Homiletics Notes / 01.05.2020

Peter proclaims, "And to all those far off." Typically, the expressions "those near" designates the Jewish people in the homeland of Palestine, and "those far off" designates the Diaspora of the Jews throughout the Graeco-Roman world. But here the author adds "all" which quickly came to mean in the apostolic church, the entire rest of the world's inhabitants. This is the story of the Acts of the Apostles. The fundamental mission of the Church, to be superseded by nothing else, is the salvation of ALL souls. Sadly we live in a time when the self-righteous think that the church should now shrink in size, leaving a small elite to renew the church. However what they mean by renewing the church is to go back in time to the 19th century and it lisping pietism. They are no intention of mission. Therefore, we see only Jansenists in 21st century garb, but really no different from the poor people of every age who think they know more than the church. When these white racists (really prosperity religion catholics) think of mission at all, it is approached from a position of looking down their long and arrogant noses at the rest of us who gone astray, on the very brink of falling off the cliff into the pit of fiery hell. They think in terms of the rest of humanity outside their little smug circle as pagans, savages, and heretics. If there's any one thing that will enable the church to turn away from the temptations of legalism (including keeping a ledger of dry indulgences to ensure that I have won my ticket to heaven, will be to recover this deep sense of mission, led by good shepherds, who "have the smell of their sheep." (Pope Francis) ...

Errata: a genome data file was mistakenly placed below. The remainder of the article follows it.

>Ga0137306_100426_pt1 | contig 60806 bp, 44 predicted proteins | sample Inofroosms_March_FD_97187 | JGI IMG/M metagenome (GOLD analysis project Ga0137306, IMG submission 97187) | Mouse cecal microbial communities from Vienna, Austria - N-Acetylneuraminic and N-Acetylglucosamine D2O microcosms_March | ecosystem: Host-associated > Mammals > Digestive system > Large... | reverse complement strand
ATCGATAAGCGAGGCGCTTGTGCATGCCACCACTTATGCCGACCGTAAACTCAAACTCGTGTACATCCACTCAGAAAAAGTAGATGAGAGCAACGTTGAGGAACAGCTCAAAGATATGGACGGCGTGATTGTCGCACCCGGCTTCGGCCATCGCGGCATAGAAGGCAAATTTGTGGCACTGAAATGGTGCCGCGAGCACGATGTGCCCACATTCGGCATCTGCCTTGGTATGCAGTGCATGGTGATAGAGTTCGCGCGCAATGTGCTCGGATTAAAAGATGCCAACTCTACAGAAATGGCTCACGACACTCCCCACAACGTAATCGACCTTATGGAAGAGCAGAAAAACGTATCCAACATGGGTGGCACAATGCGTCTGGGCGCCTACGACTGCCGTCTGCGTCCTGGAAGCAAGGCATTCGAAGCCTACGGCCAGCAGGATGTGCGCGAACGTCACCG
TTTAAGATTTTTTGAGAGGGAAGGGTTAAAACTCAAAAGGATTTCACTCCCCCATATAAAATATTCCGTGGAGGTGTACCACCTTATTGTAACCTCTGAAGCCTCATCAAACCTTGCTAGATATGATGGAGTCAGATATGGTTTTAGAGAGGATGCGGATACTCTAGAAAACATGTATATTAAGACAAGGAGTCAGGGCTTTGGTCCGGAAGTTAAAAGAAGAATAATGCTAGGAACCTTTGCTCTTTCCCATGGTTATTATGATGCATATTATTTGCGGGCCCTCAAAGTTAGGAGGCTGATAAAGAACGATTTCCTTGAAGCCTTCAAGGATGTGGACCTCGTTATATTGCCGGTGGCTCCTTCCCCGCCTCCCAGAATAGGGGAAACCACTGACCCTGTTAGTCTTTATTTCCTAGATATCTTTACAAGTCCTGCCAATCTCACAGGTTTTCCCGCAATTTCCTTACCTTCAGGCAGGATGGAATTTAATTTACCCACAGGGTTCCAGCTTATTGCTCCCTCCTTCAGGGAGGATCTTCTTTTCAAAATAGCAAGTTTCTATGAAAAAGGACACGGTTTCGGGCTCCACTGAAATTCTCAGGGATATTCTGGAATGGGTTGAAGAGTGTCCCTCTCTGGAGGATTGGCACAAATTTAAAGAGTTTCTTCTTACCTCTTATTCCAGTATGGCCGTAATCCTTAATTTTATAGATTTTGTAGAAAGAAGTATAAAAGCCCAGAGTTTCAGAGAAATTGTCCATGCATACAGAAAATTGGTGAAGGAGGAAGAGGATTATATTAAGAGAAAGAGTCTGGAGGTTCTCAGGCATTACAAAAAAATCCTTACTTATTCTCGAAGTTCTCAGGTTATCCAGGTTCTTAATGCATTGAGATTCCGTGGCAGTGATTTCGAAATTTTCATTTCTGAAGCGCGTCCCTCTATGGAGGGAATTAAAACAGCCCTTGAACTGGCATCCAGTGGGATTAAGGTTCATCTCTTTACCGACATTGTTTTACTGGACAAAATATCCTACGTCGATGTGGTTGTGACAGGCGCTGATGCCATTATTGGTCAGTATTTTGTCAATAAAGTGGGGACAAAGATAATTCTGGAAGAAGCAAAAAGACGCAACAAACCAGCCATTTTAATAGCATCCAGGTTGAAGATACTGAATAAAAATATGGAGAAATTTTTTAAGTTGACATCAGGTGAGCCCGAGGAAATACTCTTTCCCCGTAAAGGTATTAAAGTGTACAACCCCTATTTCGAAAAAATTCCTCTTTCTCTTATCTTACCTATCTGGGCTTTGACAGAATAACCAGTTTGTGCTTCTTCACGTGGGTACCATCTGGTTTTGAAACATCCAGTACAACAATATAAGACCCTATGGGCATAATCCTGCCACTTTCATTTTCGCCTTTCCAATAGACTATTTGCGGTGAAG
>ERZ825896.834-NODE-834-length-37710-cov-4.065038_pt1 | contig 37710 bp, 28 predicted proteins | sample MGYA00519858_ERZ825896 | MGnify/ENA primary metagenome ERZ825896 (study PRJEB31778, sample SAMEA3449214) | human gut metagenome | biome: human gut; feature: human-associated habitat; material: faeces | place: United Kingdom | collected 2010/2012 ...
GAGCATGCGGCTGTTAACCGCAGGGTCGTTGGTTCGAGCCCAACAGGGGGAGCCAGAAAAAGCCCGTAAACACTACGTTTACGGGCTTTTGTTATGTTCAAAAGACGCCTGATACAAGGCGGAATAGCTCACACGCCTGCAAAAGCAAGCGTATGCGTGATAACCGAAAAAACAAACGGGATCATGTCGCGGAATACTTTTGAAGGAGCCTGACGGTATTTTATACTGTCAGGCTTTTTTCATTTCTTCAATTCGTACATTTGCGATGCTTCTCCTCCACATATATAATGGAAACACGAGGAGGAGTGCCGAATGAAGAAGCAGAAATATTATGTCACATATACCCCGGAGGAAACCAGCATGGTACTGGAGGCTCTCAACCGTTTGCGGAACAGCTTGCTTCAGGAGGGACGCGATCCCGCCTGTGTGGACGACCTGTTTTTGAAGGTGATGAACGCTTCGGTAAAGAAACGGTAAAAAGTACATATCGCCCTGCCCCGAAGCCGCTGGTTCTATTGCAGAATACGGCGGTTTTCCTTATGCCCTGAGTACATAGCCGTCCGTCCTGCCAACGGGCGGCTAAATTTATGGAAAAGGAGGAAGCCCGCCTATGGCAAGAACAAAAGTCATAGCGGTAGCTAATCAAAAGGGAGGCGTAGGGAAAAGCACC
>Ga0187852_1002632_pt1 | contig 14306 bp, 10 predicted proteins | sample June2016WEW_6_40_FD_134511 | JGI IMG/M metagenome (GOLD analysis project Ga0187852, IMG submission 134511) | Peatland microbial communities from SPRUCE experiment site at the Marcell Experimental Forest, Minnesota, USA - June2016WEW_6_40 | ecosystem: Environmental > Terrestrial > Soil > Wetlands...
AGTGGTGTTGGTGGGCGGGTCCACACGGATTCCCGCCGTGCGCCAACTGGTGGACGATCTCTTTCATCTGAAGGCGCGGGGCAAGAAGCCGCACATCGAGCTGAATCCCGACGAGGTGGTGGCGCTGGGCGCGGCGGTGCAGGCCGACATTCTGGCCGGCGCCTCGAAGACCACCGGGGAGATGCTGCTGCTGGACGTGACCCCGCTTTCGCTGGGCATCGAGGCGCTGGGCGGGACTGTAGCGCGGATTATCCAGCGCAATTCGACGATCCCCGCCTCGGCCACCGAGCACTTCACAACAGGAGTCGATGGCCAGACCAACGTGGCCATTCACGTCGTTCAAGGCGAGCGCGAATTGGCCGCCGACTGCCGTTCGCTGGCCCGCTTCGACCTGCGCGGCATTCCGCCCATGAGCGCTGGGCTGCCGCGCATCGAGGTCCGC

Homiletics Notes / 30.04.2020

Sheep and shepherds on a enormous canvas with dense mountain forests in the background and a riot of clouds and flashing sunlight was the frequent subject of painting during the Romantic Age of the early 1800s. This idyllic setting even today invites a return a simpler time and place, where the human is more at one with nature. These images are somehow comforting to us, especially those of us furtherest away in our concrete cities. While we have all these thoughts, we realize at the same time that in fact the shepherds' life and work is not for the faint hearted what with the terrain, the wild storms, wolves, the stupidity of sheep, the loneliness, and all the bugs and beetles and snakes creeping underfoot through the grassy meadow. So, in the gospel this coming Sunday, we have one more time in which Jesus uses rural images to make his point. The setting is winter, otherwise why would the sheep be inside the gate of the sheepfold. The style of this address is the parable. The gatekeeper, in this way of understanding, is the Father or else the Holy Spirit. The shepherd is Jesus. The gate is discipleship, the flock are the children of God. The thief is the devil, who goes prowling about. The stranger is someone unknown to the flock, and so is probably up to no good or is at least questionable. When Jesus explains the meaning of his "figure of speech" the strangers, thieves and robbers (those who came before him) are all the bad kings, priests, and rabbis who came before him, including the false prophets. He also calls himself the gate, the template for authentic discipleship. So, for us, it is all about hearing the Word and following Him. In this Word and relationship, we find life abundant. ...